Reader Daniel Dearlove can’t get enough of this Edd The Duck clone (get out – Ed). Seriously, 1989’s arcade convo is an absolute joy. Here’s Daniel to explain why. It […]
Reader Daniel Dearlove can’t get enough of this Edd The Duck clone (get out – Ed). Seriously, 1989’s arcade convo is an absolute joy. Here’s Daniel to explain why.
It always feels like a bit of a cheat to say that my favourite C64 game is a coin-op conversion, but you don’t get to choose the ones you love.
I bought the budget release of Rainbow Islands with birthday money in January 1992, shortly after getting my C64 for Christmas, making it one of the first games I bought with my own money. I got quite a haul, mostly grabbing anything I’d seen recommended in my first issue of Commodore Format. All I really knew about Rainbow Islands was that it was one of “CF’s all time Top Ten Essential Mega Games” (and a bit easier to find than Ultima VI).
Soon I’d proudly check whether Rainbow Islands still topped the sales charts month after month, until it was finally toppled by Arnie. It’s hard to say what lifted it to the lofty position of my favourite game, a sacred and meaningful title to my young mind. Something about the Japan-meets-Haribo aesthetic, the colourful graphics, the unique mechanic of destroying cute enemies with rainbows. Whether that and the Judy Garland-inspired soundtrack gave me a future affinity for LGBT culture is hard to say.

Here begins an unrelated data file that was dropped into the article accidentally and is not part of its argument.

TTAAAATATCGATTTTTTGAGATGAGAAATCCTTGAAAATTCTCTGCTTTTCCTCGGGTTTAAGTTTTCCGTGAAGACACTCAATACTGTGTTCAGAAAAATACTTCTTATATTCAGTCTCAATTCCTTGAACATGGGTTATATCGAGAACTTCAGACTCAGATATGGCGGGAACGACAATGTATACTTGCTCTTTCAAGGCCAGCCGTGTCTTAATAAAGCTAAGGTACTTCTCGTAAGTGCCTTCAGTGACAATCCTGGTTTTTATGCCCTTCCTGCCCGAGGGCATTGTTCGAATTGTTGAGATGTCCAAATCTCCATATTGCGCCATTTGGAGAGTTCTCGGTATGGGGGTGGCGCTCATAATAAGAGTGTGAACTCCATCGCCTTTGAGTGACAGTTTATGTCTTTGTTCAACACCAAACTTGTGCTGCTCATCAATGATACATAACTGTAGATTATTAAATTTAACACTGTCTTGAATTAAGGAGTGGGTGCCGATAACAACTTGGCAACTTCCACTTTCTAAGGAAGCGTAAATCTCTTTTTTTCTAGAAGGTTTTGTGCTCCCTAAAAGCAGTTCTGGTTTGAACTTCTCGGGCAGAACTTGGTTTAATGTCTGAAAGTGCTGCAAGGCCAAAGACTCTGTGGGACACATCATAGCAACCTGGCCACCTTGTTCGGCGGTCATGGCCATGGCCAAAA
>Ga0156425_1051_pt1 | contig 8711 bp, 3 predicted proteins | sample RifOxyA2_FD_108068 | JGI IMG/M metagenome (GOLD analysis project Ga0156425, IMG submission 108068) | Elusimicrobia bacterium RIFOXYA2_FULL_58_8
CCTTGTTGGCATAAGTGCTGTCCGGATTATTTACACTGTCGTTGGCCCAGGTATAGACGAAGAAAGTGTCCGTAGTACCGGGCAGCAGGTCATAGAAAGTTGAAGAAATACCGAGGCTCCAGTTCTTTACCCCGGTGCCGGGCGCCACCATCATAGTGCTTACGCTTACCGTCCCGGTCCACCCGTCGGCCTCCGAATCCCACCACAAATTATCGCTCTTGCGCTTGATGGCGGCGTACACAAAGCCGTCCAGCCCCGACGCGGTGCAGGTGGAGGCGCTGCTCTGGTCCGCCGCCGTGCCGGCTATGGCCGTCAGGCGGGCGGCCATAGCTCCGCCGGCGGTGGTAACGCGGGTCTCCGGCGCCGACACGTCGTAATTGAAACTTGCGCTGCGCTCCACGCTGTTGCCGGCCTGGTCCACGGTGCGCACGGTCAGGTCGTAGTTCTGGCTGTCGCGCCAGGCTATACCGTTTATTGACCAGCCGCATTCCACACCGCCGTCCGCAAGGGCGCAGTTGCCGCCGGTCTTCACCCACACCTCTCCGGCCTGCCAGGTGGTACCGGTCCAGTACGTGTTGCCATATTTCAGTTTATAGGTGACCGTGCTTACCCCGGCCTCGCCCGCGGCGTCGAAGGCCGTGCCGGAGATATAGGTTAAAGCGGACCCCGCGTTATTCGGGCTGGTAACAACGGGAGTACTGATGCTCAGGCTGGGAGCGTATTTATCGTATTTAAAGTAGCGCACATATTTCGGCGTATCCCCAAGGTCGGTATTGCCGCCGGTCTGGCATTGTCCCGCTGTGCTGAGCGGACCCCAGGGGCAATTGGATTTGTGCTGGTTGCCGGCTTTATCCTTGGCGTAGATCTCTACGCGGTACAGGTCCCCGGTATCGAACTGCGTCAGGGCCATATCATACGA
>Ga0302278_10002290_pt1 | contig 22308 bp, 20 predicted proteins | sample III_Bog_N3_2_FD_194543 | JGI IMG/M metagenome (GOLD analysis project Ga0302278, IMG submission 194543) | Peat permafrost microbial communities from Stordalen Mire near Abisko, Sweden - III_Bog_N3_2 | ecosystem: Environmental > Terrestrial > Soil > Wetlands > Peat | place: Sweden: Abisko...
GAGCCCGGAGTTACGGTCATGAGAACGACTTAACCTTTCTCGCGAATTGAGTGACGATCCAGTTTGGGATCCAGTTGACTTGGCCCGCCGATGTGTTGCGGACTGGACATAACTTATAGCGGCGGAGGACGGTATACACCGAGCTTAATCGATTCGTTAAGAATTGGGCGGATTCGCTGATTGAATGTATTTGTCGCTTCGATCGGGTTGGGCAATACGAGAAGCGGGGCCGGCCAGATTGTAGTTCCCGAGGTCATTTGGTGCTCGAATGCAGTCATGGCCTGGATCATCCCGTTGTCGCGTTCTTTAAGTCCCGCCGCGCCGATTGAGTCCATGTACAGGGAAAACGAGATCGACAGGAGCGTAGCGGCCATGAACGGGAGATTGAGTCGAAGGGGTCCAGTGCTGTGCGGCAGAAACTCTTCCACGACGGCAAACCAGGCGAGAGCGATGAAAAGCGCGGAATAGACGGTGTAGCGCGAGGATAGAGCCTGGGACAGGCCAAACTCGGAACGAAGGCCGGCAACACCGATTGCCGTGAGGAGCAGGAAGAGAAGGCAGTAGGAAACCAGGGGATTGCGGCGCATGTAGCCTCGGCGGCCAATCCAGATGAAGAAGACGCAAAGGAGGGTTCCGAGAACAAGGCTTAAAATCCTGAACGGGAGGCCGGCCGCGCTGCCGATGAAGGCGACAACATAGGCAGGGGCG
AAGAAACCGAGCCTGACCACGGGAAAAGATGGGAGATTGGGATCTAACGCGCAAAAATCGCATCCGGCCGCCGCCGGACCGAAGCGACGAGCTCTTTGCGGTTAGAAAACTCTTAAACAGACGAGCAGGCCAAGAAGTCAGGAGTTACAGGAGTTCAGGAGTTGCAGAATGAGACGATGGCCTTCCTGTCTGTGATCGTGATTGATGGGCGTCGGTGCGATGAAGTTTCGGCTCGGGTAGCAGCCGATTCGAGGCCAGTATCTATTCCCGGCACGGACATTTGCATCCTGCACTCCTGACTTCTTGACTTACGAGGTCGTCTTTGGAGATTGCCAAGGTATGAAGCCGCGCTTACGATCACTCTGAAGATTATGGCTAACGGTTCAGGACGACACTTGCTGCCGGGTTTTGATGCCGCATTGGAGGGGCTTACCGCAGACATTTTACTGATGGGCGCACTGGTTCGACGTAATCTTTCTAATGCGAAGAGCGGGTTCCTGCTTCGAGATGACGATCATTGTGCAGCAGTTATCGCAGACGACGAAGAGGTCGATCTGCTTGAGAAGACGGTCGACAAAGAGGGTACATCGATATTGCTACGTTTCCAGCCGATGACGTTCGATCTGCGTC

I can say what really cemented my love of Rainbow Islands, and still impresses me nearly 30 (ouch) years later is the depth and the sense of mystery it holds. The subsequent in-depth guide in CF blew my mind; learning about collecting the crystals in the right order and that it would reveal secret power-ups. Who knew what other hidden secrets there were? Of course all these years later I can say there’s nothing else undiscovered in the C64 version of the game, but my youthful naivety allowed me to wonder.
A few months after first finding my favourite game, I’d pick up another issue of Commodore Format in WH Smith and then, through the plastic bag, see the familiar face of Bub on the back cover. The next game in the series, Parasol Stars, was coming. Of course, that’s a whole other story and would be one of my first real experiences of crushing unfairness and disappointment. CF
- Rainbow Islands, Ocean, 1989
- Read ZZAP!’s review from the time